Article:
N2 - We present the results of ROSAT PSPC observations of three active galactic nuclei (AGN) with extremely strong Fe II emission (PHL 1092, IRAS 07598 + 6508 and I Zw 1) and two AGN with very weak Fe n emission (Mrk 10 and 110). The weak Fe II emitters have X-ray spectra typical of Type 1 AGN (α = 1.35 and 1.41, where α is the spectral energy index). Of the strong Fe II emitters, two have steep spectra (PHL 1092 has α = 3.5, and I Zw 1 has = 2.0) and the third, IRAS 07598 + 6508, is barely detected and so is extremely X-ray-quiet (αox = 2.45). During our observations, PHL 1092 varied by a factor of 4, unusually fast for such a high-luminosity object, and requiring an efficiency of matter-to-energy conversion of 2 per cent or more. Compiling recently published data on other strong Fe II emitters, we find that they are always X-ray-quiet, and usually X-ray-steep. Adding these data to the complete UVX-selected quasar sample of Laor et al., we find a statistical connection of Fe II/Hβ with αx but not a simple relationship: weak Fe II emitters always have flat spectra, but strong Fe II emitters can be either flat or steep. A much cleaner relationship exists between Fe n strength and X-ray loudness, as quantified by αix, the spectral index between 1 μm and 2 keV. We also confirm that Fe II/Hβ anticorrelates with Balmer line velocity width, which in turn correlates well with both αx and αix in the sense that AGN with narrow lines are X-ray-quiet. There is also marginal evidence that Fe II/Hβ correlates with both optical continuum slope and the curvature of the optical-UV-X-ray continuum: strong Fe II objects tend to have steeper continua and weaker 'blue bumps'. The amount of extinction required to explain the optical steepening compared to normal quasars [E(B - V) in the range 0.2 to 0.6] suggests absorbing columns in the range (1 - 3) × 1021 cm-2, just about the right amount to reduce the ROSAT-band X-ray flux by enough to explain the correlation with αix. However, the spectral shapes observed in the ROSAT band are not consistent with a simple absorption model. Three objects in our total sample of 19 stand out persistently in all correlations: Mrk 231, IRAS 07598 + 6508 and Mrk 507. Interestingly, two out of the three are known to have low-ionization, broad absorption lines in the UV, and the third (Mrk 507) has no UV spectrum available. Furthermore, low-ionization, broad absorption lines are at least an order of magnitude more common in strong Fe II emitters than in quasars in general. Overall, continuum shape and blueshifted absorption should be added to the intriguing cluster of properties which all vary loosely together, and which has been isolated as 'eigenvector 1' by Boroson & Green: Fe II strength, velocity width, narrow-line strength and line asymmetry. We suggest that the underlying parameter is the density of an outflowing wind.

AB - We present the results of ROSAT PSPC observations of three active galactic nuclei (AGN) with extremely strong Fe II emission (PHL 1092, IRAS 07598 + 6508 and I Zw 1) and two AGN with very weak Fe n emission (Mrk 10 and 110). The weak Fe II emitters have X-ray spectra typical of Type 1 AGN (α = 1.35 and 1.41, where α is the spectral energy index). Of the strong Fe II emitters, two have steep spectra (PHL 1092 has α = 3.5, and I Zw 1 has = 2.0) and the third, IRAS 07598 + 6508, is barely detected and so is extremely X-ray-quiet (αox = 2.45). During our observations, PHL 1092 varied by a factor of 4, unusually fast for such a high-luminosity object, and requiring an efficiency of matter-to-energy conversion of 2 per cent or more. Compiling recently published data on other strong Fe II emitters, we find that they are always X-ray-quiet, and usually X-ray-steep. Adding these data to the complete UVX-selected quasar sample of Laor et al., we find a statistical connection of Fe II/Hβ with αx but not a simple relationship: weak Fe II emitters always have flat spectra, but strong Fe II emitters can be either flat or steep. A much cleaner relationship exists between Fe n strength and X-ray loudness, as quantified by αix, the spectral index between 1 μm and 2 keV. We also confirm that Fe II/Hβ anticorrelates with Balmer line velocity width, which in turn correlates well with both αx and αix in the sense that AGN with narrow lines are X-ray-quiet. There is also marginal evidence that Fe II/Hβ correlates with both optical continuum slope and the curvature of the optical-UV-X-ray continuum: strong Fe II objects tend to have steeper continua and weaker 'blue bumps'. The amount of extinction required to explain the optical steepening compared to normal quasars [E(B - V) in the range 0.2 to 0.6] suggests absorbing columns in the range (1 - 3) × 1021 cm-2, just about the right amount to reduce the ROSAT-band X-ray flux by enough to explain the correlation with αix. However, the spectral shapes observed in the ROSAT band are not consistent with a simple absorption model. Three objects in our total sample of 19 stand out persistently in all correlations: Mrk 231, IRAS 07598 + 6508 and Mrk 507. Interestingly, two out of the three are known to have low-ionization, broad absorption lines in the UV, and the third (Mrk 507) has no UV spectrum available. Furthermore, low-ionization, broad absorption lines are at least an order of magnitude more common in strong Fe II emitters than in quasars in general. Overall, continuum shape and blueshifted absorption should be added to the intriguing cluster of properties which all vary loosely together, and which has been isolated as 'eigenvector 1' by Boroson & Green: Fe II strength, velocity width, narrow-line strength and line asymmetry. We suggest that the underlying parameter is the density of an outflowing wind.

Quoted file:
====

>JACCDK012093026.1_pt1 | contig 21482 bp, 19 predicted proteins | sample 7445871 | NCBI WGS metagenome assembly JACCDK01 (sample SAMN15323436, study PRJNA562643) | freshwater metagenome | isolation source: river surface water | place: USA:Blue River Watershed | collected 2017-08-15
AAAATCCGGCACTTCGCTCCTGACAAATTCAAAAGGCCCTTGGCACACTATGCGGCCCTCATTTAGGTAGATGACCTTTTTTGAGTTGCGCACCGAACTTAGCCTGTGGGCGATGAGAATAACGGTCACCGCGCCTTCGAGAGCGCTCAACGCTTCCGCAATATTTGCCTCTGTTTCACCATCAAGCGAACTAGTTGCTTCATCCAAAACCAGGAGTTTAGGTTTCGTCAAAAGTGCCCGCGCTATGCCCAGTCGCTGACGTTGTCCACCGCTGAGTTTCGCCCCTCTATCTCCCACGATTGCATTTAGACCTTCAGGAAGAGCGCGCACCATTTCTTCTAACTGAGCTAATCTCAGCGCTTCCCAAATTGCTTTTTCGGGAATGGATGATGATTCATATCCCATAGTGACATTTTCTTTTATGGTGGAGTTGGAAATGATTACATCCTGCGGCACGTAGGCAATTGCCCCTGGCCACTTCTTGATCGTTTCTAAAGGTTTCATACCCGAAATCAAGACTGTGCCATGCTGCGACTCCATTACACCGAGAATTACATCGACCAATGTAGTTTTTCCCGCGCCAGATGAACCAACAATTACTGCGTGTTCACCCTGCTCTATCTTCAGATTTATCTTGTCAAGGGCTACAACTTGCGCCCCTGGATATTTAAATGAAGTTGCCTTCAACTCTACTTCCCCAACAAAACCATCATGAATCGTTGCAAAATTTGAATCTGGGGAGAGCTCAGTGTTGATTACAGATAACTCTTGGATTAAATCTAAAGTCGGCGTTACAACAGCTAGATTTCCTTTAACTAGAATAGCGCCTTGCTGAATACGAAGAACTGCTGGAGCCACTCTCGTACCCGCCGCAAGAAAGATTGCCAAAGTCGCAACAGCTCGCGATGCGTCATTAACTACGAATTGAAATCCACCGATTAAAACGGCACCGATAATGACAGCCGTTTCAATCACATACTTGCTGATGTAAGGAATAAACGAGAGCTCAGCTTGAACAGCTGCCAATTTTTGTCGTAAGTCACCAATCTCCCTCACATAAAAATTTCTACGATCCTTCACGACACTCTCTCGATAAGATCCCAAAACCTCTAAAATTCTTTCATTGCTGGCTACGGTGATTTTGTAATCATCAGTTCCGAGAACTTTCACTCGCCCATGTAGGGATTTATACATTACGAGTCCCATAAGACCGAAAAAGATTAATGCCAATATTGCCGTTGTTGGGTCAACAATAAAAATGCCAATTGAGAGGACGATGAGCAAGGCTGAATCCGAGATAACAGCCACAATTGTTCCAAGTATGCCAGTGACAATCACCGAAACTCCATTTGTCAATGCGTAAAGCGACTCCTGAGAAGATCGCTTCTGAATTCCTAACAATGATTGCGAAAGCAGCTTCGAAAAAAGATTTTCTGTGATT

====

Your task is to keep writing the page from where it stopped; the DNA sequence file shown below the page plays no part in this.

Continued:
UR - http://www.scopus.com/inward/record.url?scp=0002352687&partnerID=8YFLogxK

UR - http://www.scopus.com/inward/citedby.url?scp=0002352687&partnerID=8YFLogxK

U2 - 10.1093/mnras/285.4.879

DO - 10.1093/mnras/285.4.879

M3 - Article

VL - 285

SP - 879

EP - 890

JO - Monthly Notices of the Royal Astronomical Society

JF - Monthly Notices of the Royal Astronomical Society

SN - 0035-8711

IS - 4

ER -